Saturday, June 24, 2017

Photojournalists "Help a Woman -- Help the Planet"

Anni Griffiths photo from Ripple Effect Images

"Annie Griffiths has captured indelible images of life and landscapes in some 150 countries," writes a recent feature in the Chronicle of Philanthropy.

Those experiences led Griffiths to launch Ripple Effect Images, with the mission "...to harness the power of visual storytelling to help scale solutions for women and girls globally. We identify best practice aid programs and document their innovative solutions. Using our films and images, aid organizations have raised millions of dollars to expand their programs. Ripple’s dynamic photo library is a unique collection of world-class images and video footage that is shared and repurposed in hundreds of ways. The extraordinary Ripple Effect team includes Pulitzer Prize, World Press, Emmy Award, and National Humanities Medal winners. Ripple is dedicated to covering under-reported issues that impact women and girls. Chief among those issues are our Seven Pillars: Water, Food, Health, Education, Energy, Economic Empowerment and Climate Change," states the nonprofit's website

From the Chronicle of Philanthropy,  "Ripple Effect photos and videos have been put to use by global development groups like BRAC to raise $10 million over the five years for sustainable programs that enhance women’s lives."




Friday, June 23, 2017

7 Elements of Leadership


Lolly Daskal, founder of Lead from Within, a global leadership, executive coaching, and consulting firm based in New York City, wrote the following 7 Top Habits of Great Leaders:

  1. The habit of confidence. Confidence is the cornerstone of great leadership. You can learn high-level skills in problem solving, decision making, communication, coaching, mentoring and accountability — but they won’t take you very far if you don’t believe in yourself. Great leaders are called to be decisive, resourceful, competent and unwavering, and self-confidence is the basis for each of those attributes. Confidence is the quality that allows leaders to take action. They may not always be right, but they don’t fear being wrong.
  2. The habit of trusting intuition. Top leaders are able to make tough decisions because they have learned to trust their instincts. One of the keys to great leadership is the ability to be creative, think on the fly and make important judgments decisively and correctly, and intuition fuels those processes. Intuitive leaders don’t ignore data, but they don’t overthink or get stuck on details. They know their intuitive hunches aren’t wild guesses but are grounded in their ability to quickly assess a situation, filtered through their education and experience. Facts represent the science of decision making, and intuition is the art.
  3. The habit of candor. Great leadership is based on honesty and transparency. It requires speaking up about wrongs and making them right — and, on a personal level, being up front about your own weaknesses and mistakes. The habit of candor will never be the easiest path, but it allows for difficult conversations and deep dives into tough issues. Above all, honesty and candor show care and respect for those around you, which is why it’s the first step in establishing a reputation for strength and integrity. Candor is the cornerstone of character.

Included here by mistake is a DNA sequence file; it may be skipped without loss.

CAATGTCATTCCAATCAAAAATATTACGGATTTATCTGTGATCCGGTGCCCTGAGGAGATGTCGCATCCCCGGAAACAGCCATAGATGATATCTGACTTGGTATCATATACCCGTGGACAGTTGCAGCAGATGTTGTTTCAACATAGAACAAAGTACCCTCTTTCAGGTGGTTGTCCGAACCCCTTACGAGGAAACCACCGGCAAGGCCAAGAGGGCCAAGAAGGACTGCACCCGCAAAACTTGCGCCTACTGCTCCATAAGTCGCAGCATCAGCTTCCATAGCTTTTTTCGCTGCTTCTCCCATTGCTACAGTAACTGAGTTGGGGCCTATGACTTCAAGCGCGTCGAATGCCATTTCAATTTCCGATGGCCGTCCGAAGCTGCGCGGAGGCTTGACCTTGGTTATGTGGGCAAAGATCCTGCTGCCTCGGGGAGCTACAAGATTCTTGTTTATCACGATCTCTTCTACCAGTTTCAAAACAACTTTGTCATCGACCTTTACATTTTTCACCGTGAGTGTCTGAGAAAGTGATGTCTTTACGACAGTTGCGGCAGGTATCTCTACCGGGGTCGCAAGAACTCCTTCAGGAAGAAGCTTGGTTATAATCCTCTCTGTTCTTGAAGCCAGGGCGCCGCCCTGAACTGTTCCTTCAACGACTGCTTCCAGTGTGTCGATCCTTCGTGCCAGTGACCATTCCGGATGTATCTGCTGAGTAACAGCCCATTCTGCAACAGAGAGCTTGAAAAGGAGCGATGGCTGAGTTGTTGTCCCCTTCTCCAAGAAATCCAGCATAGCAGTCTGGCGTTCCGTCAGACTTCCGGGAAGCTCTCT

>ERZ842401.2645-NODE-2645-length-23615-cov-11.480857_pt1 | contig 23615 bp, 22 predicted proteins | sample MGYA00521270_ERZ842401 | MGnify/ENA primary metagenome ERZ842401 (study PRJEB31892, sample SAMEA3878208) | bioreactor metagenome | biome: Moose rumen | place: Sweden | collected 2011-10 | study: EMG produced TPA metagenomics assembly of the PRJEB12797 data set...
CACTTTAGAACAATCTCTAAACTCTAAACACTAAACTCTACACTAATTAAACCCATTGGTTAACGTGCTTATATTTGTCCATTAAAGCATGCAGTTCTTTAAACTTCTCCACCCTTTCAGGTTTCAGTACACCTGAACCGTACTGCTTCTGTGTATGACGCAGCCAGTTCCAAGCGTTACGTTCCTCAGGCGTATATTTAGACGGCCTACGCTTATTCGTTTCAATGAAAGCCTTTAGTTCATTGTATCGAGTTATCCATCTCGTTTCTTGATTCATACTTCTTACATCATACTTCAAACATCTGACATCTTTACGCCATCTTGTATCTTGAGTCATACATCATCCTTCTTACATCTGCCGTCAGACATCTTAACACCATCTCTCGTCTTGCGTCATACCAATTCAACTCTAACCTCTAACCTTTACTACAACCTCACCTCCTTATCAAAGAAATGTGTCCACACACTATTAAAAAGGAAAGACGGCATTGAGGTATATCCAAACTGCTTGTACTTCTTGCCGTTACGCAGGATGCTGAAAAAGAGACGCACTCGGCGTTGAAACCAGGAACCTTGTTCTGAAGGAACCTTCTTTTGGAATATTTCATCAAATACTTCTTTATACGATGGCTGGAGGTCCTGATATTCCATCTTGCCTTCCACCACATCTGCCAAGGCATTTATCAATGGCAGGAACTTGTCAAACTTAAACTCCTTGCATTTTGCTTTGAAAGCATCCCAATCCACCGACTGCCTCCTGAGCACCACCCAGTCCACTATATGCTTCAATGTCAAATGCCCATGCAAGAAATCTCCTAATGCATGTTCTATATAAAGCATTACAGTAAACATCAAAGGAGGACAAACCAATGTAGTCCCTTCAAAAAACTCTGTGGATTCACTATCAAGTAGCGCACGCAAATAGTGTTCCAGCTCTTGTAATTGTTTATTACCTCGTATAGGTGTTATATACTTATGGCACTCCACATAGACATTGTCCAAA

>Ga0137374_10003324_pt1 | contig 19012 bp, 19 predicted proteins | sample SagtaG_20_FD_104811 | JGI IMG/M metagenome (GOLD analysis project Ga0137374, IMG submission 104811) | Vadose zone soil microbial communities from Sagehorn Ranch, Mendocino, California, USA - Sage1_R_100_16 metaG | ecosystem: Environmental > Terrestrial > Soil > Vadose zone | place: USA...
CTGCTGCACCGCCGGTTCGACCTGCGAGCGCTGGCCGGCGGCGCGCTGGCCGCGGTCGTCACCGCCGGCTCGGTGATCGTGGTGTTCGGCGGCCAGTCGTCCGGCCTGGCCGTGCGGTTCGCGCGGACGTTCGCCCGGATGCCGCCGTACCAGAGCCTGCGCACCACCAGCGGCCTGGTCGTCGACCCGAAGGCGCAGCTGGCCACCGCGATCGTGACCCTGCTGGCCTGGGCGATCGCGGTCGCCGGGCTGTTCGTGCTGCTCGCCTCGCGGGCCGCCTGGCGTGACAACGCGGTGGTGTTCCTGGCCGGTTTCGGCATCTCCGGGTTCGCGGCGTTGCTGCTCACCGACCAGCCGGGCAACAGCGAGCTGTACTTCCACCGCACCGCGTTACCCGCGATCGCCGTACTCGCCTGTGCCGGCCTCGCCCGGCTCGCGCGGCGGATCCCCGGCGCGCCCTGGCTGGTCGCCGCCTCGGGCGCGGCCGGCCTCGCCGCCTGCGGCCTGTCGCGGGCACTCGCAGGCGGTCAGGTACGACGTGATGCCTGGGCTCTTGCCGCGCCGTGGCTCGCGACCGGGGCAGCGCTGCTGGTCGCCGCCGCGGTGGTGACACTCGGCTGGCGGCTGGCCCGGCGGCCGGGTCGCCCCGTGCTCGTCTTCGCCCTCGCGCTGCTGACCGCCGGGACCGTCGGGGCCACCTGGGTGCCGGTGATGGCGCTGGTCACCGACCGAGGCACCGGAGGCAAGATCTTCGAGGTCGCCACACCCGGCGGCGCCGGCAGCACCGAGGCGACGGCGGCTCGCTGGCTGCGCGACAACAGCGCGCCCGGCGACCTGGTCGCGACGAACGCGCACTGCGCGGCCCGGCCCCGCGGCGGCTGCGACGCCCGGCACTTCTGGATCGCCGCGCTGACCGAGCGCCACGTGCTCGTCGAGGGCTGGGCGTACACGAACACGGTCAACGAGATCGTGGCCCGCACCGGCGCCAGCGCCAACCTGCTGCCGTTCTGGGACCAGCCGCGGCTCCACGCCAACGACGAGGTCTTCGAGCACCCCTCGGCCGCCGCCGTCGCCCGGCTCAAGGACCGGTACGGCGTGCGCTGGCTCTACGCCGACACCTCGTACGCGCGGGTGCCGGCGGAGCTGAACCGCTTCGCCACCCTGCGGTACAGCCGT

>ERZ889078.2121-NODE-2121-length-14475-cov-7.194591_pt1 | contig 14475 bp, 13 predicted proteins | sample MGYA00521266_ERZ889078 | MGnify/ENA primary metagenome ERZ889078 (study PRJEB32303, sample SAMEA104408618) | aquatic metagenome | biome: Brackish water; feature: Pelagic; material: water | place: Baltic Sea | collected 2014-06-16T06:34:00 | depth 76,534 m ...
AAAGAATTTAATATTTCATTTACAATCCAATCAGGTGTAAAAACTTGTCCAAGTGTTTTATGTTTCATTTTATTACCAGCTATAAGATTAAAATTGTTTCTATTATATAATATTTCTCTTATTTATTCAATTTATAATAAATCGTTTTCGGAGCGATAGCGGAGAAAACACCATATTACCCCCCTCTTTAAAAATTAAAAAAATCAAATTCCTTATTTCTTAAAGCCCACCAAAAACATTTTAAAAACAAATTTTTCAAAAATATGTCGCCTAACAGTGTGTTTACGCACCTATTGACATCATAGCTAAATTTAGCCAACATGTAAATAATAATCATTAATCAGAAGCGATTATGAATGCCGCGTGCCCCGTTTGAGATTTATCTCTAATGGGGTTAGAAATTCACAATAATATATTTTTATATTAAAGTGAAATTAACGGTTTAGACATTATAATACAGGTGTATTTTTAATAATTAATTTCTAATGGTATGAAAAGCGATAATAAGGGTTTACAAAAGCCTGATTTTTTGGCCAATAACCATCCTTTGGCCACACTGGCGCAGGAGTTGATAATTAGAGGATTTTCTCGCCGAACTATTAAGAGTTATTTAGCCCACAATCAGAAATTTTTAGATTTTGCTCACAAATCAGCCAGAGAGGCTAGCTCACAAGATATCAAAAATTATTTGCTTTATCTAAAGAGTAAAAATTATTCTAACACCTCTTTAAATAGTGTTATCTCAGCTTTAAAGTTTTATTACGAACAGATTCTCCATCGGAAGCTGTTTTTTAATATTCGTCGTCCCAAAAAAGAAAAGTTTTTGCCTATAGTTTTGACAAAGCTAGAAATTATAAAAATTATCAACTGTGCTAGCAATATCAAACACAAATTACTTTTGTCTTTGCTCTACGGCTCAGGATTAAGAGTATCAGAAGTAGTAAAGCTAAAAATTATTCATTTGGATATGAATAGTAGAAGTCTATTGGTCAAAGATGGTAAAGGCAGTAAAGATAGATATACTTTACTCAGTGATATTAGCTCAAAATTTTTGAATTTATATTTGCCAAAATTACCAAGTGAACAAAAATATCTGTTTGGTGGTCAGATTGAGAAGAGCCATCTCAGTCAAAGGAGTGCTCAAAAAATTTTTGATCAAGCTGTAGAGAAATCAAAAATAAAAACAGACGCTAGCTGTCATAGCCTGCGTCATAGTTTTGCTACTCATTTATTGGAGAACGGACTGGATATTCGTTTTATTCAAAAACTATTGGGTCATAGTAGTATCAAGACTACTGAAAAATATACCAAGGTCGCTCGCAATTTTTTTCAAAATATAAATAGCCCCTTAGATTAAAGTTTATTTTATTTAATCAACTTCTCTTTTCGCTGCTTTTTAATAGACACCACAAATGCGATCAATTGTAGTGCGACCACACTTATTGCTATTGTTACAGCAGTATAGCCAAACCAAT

4. The habit of courage. Great leaders are willing to make courageous decisions when others shy away. That kind of courage means having the ability to see your fears and the strength to not only face them but move beyond them. When a leader stands up for what they believe in, the effect is multiplied as others are prompted to act in kind. In leadership, courage is at the heart of both action and inspiration.
  5. The habit of integrity. A leader with integrity holds to the highest moral and ethical code in everything they do. Integrity comes about when you’re motivated by deeply held values, and it’s always characterized by reliability and excellence. Part of integrity — literally — is the word grit, which denotes firmness of mind and unyielding character. It takes grit to be true to yourself and the things you believe. In the end, though, it’s worth the effort, because your integrity is central to the legacy you leave behind. Great leaders make integrity a habit because they understand its value.
  6. The habit of trust. Without trust, you can never really have collaboration — only coordination or, at best, cooperation. It is trust that transforms and changes a group of people into a team whose members work together and succeed together. It’s a process best carried out with a great leader, one who understands and demonstrates trust and makes it a habit, one who delivers on promises and is consistent in everything they do. Trust is the most essential ingredient in creating and defining the meaningful relationships that lie at the core of leadership.
  7. The habit of loyalty. Great leaders have a profound sense of loyalty and service to others; they hold their team’s best interests closer than their own. A leader who is seen as loyal, committed, caring and protective has earned credibility and respect. Being loyal to your people is among the greatest virtues a leader can have.